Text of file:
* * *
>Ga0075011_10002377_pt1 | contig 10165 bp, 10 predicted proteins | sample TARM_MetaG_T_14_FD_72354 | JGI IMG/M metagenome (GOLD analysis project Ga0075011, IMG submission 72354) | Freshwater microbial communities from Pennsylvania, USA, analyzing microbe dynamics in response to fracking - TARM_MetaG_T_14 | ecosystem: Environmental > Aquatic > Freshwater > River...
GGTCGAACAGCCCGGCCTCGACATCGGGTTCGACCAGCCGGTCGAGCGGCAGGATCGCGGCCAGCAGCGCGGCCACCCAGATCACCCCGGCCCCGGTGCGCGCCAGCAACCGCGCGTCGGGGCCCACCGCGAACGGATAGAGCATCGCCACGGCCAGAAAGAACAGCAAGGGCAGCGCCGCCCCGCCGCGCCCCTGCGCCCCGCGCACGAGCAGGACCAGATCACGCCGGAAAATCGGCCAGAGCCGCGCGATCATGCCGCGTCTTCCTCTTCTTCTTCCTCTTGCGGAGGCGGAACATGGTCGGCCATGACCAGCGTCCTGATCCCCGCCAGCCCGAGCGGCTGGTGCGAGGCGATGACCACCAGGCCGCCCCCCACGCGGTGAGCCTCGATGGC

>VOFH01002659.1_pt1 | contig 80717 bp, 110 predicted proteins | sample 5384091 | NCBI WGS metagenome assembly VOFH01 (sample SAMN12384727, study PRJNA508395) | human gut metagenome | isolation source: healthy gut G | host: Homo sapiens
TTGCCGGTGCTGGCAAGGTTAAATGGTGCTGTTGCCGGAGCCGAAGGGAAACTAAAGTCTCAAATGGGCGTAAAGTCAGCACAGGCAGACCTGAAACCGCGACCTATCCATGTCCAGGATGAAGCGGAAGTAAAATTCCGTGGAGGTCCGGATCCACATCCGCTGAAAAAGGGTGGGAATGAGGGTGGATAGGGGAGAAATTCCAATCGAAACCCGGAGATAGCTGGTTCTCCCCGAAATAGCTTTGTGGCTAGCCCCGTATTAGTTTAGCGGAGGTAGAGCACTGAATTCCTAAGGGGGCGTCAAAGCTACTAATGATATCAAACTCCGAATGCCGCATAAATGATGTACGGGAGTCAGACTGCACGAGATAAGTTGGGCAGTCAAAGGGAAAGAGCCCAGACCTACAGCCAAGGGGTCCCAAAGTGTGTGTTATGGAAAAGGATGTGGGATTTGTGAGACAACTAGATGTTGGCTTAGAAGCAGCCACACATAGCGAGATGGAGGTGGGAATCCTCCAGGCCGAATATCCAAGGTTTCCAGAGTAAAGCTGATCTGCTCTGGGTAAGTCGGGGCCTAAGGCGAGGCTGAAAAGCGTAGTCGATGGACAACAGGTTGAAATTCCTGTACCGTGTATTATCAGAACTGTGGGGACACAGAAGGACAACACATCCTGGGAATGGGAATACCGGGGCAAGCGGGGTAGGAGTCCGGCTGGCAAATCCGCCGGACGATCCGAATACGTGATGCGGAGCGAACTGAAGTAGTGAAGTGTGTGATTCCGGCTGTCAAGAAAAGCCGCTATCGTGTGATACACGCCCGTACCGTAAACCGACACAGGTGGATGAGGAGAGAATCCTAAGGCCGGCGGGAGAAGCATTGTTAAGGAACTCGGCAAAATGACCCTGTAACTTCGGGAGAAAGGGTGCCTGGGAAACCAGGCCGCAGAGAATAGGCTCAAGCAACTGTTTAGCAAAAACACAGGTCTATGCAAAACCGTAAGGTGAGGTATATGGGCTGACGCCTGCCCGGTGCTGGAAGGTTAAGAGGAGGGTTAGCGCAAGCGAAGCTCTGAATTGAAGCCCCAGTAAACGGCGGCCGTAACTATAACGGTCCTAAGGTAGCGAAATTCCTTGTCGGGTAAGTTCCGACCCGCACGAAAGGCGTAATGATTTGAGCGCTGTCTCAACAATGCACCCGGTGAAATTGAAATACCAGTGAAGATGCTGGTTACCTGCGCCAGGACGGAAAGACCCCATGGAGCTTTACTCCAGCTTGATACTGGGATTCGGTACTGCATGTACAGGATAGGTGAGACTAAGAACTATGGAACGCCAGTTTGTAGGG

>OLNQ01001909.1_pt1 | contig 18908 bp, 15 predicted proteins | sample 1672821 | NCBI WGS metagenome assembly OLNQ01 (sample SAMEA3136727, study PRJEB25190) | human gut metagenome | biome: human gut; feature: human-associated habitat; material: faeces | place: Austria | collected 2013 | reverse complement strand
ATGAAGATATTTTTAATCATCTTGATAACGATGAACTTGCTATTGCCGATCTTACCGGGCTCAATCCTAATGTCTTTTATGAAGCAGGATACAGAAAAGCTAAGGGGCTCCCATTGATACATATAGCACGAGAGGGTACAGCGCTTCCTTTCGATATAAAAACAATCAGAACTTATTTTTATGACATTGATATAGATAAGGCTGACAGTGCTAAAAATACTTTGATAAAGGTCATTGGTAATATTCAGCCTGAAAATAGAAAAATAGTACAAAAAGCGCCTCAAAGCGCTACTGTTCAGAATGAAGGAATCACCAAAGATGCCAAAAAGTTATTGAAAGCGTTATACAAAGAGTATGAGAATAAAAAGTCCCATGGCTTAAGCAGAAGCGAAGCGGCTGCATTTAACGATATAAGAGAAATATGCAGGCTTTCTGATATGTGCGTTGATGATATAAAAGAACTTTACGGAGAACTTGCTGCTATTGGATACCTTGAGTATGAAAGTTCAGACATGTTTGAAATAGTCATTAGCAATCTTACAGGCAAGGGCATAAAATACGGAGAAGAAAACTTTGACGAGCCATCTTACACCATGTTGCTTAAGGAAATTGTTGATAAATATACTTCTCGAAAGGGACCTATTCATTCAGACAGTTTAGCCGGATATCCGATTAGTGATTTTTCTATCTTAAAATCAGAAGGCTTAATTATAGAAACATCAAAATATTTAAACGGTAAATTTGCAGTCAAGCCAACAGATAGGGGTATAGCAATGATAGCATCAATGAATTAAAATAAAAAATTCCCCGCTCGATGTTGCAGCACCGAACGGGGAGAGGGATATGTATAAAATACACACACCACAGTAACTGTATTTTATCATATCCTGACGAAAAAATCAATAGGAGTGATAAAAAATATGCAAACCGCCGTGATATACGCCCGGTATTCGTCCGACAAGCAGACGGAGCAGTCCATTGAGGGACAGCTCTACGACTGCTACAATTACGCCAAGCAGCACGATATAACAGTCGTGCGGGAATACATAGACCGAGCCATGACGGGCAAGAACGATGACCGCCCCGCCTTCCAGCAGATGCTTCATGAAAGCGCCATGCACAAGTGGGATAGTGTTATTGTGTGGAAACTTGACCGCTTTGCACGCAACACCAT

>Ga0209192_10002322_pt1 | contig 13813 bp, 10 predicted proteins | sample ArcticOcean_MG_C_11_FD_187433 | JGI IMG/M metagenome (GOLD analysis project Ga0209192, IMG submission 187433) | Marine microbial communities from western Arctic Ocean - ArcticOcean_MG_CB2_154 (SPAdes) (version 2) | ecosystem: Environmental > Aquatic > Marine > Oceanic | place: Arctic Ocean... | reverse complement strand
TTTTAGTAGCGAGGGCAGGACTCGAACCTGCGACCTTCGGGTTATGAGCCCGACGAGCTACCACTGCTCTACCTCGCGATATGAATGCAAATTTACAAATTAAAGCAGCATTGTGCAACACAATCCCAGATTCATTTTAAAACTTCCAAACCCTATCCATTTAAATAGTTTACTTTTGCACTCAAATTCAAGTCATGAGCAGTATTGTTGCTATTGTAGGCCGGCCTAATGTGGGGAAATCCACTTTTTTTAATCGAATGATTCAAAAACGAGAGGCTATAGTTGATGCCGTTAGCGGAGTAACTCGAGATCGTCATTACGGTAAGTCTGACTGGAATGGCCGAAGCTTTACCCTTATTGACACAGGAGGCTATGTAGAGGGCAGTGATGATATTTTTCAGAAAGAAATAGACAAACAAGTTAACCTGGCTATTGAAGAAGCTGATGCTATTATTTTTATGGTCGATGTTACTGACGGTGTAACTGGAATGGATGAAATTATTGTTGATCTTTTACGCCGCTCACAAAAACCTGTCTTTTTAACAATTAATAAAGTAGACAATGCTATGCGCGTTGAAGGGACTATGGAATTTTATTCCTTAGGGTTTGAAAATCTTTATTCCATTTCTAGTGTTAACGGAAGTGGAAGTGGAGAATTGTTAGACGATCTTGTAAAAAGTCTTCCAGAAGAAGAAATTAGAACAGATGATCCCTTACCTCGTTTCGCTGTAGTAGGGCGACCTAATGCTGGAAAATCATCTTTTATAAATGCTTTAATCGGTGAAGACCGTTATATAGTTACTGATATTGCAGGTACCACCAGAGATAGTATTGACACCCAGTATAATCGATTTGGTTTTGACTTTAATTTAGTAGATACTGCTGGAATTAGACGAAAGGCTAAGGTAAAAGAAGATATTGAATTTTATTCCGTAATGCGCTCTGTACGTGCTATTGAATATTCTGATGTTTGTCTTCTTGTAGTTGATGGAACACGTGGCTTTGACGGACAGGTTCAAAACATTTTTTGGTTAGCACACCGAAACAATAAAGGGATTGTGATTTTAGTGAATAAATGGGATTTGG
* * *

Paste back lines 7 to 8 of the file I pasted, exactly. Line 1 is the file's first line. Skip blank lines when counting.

>Ga0209192_10002322_pt1 | contig 13813 bp, 10 predicted proteins | sample ArcticOcean_MG_C_11_FD_187433 | JGI IMG/M metagenome (GOLD analysis project Ga0209192, IMG submission 187433) | Marine microbial communities from western Arctic Ocean - ArcticOcean_MG_CB2_154 (SPAdes) (version 2) | ecosystem: Environmental > Aquatic > Marine > Oceanic | place: Arctic Ocean... | reverse complement strand
TTTTAGTAGCGAGGGCAGGACTCGAACCTGCGACCTTCGGGTTATGAGCCCGACGAGCTACCACTGCTCTACCTCGCGATATGAATGCAAATTTACAAATTAAAGCAGCATTGTGCAACACAATCCCAGATTCATTTTAAAACTTCCAAACCCTATCCATTTAAATAGTTTACTTTTGCACTCAAATTCAAGTCATGAGCAGTATTGTTGCTATTGTAGGCCGGCCTAATGTGGGGAAATCCACTTTTTTTAATCGAATGATTCAAAAACGAGAGGCTATAGTTGATGCCGTTAGCGGAGTAACTCGAGATCGTCATTACGGTAAGTCTGACTGGAATGGCCGAAGCTTTACCCTTATTGACACAGGAGGCTATGTAGAGGGCAGTGATGATATTTTTCAGAAAGAAATAGACAAACAAGTTAACCTGGCTATTGAAGAAGCTGATGCTATTATTTTTATGGTCGATGTTACTGACGGTGTAACTGGAATGGATGAAATTATTGTTGATCTTTTACGCCGCTCACAAAAACCTGTCTTTTTAACAATTAATAAAGTAGACAATGCTATGCGCGTTGAAGGGACTATGGAATTTTATTCCTTAGGGTTTGAAAATCTTTATTCCATTTCTAGTGTTAACGGAAGTGGAAGTGGAGAATTGTTAGACGATCTTGTAAAAAGTCTTCCAGAAGAAGAAATTAGAACAGATGATCCCTTACCTCGTTTCGCTGTAGTAGGGCGACCTAATGCTGGAAAATCATCTTTTATAAATGCTTTAATCGGTGAAGACCGTTATATAGTTACTGATATTGCAGGTACCACCAGAGATAGTATTGACACCCAGTATAATCGATTTGGTTTTGACTTTAATTTAGTAGATACTGCTGGAATTAGACGAAAGGCTAAGGTAAAAGAAGATATTGAATTTTATTCCGTAATGCGCTCTGTACGTGCTATTGAATATTCTGATGTTTGTCTTCTTGTAGTTGATGGAACACGTGGCTTTGACGGACAGGTTCAAAACATTTTTTGGTTAGCACACCGAAACAATAAAGGGATTGTGATTTTAGTGAATAAATGGGATTTGG